Is FuelCell Energy (NASDAQ:FCEL) Using Debt In A Risky Way?

By
Simply Wall St
Published
January 24, 2022
NasdaqGM:FCEL
Source: Shutterstock

Some say volatility, rather than debt, is the best way to think about risk as an investor, but Warren Buffett famously said that 'Volatility is far from synonymous with risk.' It's only natural to consider a company's balance sheet when you examine how risky it is, since debt is often involved when a business collapses. We note that FuelCell Energy, Inc. (NASDAQ:FCEL) does have debt on its balance sheet. But the real question is whether this debt is making the company risky.

When Is Debt Dangerous?

Generally speaking, debt only becomes a real problem when a company can't easily pay it off, either by raising capital or with its own cash flow. Part and parcel of capitalism is the process of 'creative destruction' where failed businesses are mercilessly liquidated by their bankers. However, a more frequent (but still costly) occurrence is where a company must issue shares at bargain-basement prices, permanently diluting shareholders, just to shore up its balance sheet. By replacing dilution, though, debt can be an extremely good tool for businesses that need capital to invest in growth at high rates of return. When we examine debt levels, we first consider both cash and debt levels, together.

View our latest analysis for FuelCell Energy

What Is FuelCell Energy's Debt?

The image below, which you can click on for greater detail, shows that FuelCell Energy had debt of US$88.6m at the end of October 2021, a reduction from US$191.2m over a year. However, its balance sheet shows it holds US$432.2m in cash, so it actually has US$343.6m net cash.

debt-equity-history-analysis
NasdaqGM:FCEL Debt to Equity History January 24th 2022

A Look At FuelCell Energy's Liabilities

We can see from the most recent balance sheet that FuelCell Energy had liabilities of US$52.8m falling due within a year, and liabilities of US$117.2m due beyond that. Offsetting this, it had US$432.2m in cash and US$23.7m in receivables that were due within 12 months. So it actually has US$285.9m more liquid assets than total liabilities.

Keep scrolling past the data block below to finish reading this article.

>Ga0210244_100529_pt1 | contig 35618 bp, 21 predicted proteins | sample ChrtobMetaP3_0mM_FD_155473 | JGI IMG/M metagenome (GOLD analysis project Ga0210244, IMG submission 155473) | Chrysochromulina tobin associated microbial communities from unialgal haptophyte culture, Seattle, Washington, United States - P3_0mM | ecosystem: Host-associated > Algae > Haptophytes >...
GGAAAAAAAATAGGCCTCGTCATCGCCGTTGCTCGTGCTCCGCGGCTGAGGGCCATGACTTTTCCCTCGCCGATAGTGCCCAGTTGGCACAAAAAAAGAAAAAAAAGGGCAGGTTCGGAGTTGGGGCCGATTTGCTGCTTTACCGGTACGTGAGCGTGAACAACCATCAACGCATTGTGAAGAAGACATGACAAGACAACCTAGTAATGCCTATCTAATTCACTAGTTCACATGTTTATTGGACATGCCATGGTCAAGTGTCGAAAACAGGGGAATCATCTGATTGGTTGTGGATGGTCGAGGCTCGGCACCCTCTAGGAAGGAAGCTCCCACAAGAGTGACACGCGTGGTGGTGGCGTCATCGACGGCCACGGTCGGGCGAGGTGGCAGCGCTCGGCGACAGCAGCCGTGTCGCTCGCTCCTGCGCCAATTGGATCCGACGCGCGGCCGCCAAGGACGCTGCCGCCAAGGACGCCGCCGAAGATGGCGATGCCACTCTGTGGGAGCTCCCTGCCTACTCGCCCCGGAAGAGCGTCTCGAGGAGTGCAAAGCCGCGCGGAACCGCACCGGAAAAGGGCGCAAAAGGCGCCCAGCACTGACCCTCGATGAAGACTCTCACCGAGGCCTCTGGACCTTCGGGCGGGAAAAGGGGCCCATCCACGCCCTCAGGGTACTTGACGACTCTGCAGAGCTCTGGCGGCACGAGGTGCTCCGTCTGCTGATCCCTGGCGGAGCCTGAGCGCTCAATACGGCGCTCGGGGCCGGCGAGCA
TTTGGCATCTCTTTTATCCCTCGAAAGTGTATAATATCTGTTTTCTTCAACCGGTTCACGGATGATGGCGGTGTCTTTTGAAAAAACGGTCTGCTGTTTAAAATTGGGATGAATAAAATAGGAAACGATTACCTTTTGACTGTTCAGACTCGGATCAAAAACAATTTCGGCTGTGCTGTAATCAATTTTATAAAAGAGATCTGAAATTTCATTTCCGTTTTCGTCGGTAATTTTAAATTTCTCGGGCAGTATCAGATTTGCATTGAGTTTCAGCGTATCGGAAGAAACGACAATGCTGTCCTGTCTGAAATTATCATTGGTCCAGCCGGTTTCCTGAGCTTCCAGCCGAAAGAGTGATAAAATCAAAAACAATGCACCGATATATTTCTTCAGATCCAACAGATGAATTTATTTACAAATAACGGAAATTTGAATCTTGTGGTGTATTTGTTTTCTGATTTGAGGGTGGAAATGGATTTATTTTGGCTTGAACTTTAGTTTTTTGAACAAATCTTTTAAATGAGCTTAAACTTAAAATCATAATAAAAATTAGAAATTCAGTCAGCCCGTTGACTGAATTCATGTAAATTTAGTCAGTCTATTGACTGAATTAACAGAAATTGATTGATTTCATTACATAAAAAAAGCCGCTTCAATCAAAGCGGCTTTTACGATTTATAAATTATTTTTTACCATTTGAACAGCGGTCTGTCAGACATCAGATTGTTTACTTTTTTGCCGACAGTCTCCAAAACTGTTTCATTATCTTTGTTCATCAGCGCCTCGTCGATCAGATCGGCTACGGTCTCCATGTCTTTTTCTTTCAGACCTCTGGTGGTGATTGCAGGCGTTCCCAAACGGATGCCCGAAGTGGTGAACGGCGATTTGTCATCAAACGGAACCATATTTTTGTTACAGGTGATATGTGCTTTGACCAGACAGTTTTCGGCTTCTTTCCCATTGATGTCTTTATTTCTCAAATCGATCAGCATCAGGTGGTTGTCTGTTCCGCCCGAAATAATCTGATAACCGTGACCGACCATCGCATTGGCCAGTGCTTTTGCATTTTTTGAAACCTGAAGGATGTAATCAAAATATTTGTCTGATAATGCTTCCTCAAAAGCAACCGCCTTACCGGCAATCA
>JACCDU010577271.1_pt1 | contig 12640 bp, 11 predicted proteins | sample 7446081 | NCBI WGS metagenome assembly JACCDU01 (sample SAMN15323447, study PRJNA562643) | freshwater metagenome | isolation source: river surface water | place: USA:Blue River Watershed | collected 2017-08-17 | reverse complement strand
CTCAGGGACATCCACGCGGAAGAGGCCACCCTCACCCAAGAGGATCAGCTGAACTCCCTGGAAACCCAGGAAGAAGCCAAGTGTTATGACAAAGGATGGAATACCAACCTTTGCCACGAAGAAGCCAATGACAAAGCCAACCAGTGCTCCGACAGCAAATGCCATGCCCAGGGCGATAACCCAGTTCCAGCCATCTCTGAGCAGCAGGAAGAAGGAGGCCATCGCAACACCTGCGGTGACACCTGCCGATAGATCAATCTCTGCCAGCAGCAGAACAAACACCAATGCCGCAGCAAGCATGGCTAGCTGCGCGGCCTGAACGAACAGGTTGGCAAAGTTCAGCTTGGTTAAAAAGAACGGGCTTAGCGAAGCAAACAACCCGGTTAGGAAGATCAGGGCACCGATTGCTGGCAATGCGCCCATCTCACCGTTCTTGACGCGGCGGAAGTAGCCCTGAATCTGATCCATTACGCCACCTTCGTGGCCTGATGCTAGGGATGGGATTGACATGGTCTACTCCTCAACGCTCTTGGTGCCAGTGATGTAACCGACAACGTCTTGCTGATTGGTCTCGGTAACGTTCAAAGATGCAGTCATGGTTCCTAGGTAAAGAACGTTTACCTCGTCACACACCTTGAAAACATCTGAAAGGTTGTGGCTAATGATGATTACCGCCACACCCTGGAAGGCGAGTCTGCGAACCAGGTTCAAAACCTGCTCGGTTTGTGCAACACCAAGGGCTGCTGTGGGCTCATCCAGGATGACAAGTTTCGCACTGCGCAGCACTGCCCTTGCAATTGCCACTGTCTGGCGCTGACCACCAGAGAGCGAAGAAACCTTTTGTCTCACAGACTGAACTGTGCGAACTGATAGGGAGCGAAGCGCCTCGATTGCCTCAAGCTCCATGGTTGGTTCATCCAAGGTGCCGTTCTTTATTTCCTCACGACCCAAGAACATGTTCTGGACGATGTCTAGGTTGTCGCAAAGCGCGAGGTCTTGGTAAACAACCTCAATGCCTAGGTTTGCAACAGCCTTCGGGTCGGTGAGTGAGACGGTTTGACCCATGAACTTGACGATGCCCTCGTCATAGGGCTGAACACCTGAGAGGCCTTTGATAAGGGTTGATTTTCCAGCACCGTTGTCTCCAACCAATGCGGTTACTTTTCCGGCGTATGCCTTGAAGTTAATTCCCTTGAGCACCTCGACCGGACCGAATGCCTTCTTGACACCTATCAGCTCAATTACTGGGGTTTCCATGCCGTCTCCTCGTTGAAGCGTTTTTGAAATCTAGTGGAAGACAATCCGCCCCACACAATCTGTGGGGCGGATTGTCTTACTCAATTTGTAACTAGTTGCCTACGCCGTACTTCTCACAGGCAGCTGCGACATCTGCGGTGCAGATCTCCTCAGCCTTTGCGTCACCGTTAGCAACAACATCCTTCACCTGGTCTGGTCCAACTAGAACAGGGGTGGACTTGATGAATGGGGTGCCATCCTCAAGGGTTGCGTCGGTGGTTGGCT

This excess liquidity suggests that FuelCell Energy is taking a careful approach to debt. Given it has easily adequate short term liquidity, we don't think it will have any issues with its lenders. Succinctly put, FuelCell Energy boasts net cash, so it's fair to say it does not have a heavy debt load! The balance sheet is clearly the area to focus on when you are analysing debt. But ultimately the future profitability of the business will decide if FuelCell Energy can strengthen its balance sheet over time. So if you want to see what the professionals think, you might find this free report on analyst profit forecasts to be interesting.

In the last year FuelCell Energy's revenue was pretty flat, and it made a negative EBIT. While that's not too bad, we'd prefer see growth.

So How Risky Is FuelCell Energy?

We have no doubt that loss making companies are, in general, riskier than profitable ones. And in the last year FuelCell Energy had an earnings before interest and tax (EBIT) loss, truth be told. Indeed, in that time it burnt through US$144m of cash and made a loss of US$104m. Given it only has net cash of US$343.6m, the company may need to raise more capital if it doesn't reach break-even soon. Even though its balance sheet seems sufficiently liquid, debt always makes us a little nervous if a company doesn't produce free cash flow regularly. There's no doubt that we learn most about debt from the balance sheet. But ultimately, every company can contain risks that exist outside of the balance sheet. Be aware that FuelCell Energy is showing 3 warning signs in our investment analysis , you should know about...

At the end of the day, it's often better to focus on companies that are free from net debt. You can access our special list of such companies (all with a track record of profit growth). It's free.

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